Viriato Figueira da Silva is one of the fathers of choro, a way of playing, or style, which was already defined around 1875, evolving until it constituted a genre, after 1900. da Silva also was the composer of the polkas "Só Pra Moer" (recorded in 1901 by the famous flutist Patápio Silva), "Macia" (dedicated to the renowned abolitionist politician, his friend José do Patrocínio), "É Segredo," "Caiu! Não Disse?," the quadrilha "Lucinda," and the song "Carolina." "Só Pra Moer" received lyrics by the famous poet Catulo da Paixão Cearense, becoming known as "Não Vê-La Mais."
da Silva studied at the Imperial Music Conservatory of Rio de Janeiro with Joaquim Calado. A virtuoso flutist, da Silva toured the north with great success, some years after the world's greatest flutist of those times, Andre Mateus Reichert, had played in the same capitals. In 1886 he joined the Orquestra Dramática do Teatro Fênix (Rio de Janeiro), which was conducted by Henrique Alves de Mesquita. The Orquestra played a successful season in São Paulo at the Teatro São José. The fact that he was one of the first to employ the saxophone in popular music in Brazil, playing choros, is of major importance because when Pixinguinha adopted the instrument in 1920, he was accused of being "Americanized." "Só Para Moer" had the first publication in 1877 by the Casa José Maria Alves da Rocha. The polka "Carnaval do Brasil" was presented at the Clube Mozart on July 15, 1878. In March 20, 1880, da Silva disputed with Duque Estrada Meyer, the chair of flute at the Imperial Conservatório de Música, opened by the demise of Joaquim Calado, who had been his closest friend; but the Emperor D. Pedro II nominated Meyer.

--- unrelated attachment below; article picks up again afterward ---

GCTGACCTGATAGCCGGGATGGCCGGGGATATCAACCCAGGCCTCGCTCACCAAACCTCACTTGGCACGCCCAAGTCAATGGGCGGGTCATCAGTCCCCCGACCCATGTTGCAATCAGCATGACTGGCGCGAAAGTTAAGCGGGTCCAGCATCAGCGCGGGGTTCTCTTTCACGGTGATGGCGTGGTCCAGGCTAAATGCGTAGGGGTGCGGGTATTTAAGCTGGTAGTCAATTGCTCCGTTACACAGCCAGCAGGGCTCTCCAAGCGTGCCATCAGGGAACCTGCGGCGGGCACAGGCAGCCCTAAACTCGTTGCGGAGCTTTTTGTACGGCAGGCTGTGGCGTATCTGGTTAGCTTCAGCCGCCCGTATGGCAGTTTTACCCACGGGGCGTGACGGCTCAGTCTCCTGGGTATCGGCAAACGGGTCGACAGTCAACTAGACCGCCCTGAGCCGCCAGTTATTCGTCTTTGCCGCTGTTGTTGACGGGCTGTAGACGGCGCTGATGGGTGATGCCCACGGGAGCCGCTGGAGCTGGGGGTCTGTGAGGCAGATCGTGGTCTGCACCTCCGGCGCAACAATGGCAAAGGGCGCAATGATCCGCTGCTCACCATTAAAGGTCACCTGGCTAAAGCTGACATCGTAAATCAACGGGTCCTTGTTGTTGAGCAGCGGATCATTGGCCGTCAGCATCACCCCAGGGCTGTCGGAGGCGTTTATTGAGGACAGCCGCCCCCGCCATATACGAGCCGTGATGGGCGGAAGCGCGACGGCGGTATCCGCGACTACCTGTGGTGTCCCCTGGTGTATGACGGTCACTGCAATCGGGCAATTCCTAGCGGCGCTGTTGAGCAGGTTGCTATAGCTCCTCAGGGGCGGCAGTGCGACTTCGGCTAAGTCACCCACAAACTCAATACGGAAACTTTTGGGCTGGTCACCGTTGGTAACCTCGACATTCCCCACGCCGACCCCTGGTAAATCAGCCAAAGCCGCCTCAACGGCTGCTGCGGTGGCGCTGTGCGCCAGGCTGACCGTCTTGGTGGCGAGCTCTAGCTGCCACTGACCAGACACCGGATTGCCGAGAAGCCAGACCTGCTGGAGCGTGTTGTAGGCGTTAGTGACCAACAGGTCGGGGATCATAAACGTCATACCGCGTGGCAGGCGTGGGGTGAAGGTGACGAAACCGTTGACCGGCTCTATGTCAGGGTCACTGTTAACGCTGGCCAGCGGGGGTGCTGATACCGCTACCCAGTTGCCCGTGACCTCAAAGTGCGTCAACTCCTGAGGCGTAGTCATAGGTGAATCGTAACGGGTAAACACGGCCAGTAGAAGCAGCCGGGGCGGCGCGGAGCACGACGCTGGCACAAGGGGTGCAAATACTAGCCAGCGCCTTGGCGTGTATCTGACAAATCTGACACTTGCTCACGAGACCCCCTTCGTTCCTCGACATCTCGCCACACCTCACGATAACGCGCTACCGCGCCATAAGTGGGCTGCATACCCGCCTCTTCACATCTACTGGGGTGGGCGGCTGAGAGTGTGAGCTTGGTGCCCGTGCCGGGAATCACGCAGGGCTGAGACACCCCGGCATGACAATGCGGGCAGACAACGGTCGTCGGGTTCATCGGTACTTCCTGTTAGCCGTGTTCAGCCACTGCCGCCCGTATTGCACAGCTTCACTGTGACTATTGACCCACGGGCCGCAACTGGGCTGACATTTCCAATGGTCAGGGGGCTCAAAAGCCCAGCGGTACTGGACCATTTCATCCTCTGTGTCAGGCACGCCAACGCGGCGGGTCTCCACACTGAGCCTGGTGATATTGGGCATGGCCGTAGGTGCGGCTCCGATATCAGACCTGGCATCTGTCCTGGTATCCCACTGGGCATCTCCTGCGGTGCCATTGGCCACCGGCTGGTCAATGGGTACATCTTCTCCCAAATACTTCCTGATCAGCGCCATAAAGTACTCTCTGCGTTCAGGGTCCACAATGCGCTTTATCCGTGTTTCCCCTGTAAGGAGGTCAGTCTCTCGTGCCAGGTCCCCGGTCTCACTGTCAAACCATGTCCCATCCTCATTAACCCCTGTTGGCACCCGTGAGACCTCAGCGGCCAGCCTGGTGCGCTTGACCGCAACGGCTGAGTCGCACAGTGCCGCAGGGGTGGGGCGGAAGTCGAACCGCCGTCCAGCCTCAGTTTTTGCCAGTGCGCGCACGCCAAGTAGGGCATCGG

da Silva died from tuberculosis at 3:30 a.m., April 24, 1883. He was buried at the Cemitério São Francisco Xavier, but his friends, knowing of the mutual desire of the two friends of being buried side by side, realized a concert in December 17, 1883, raising funds to buy two other graves in the same cemetery where Calado (who was resting at the Cemitério São João Batista) and da Silva were buried.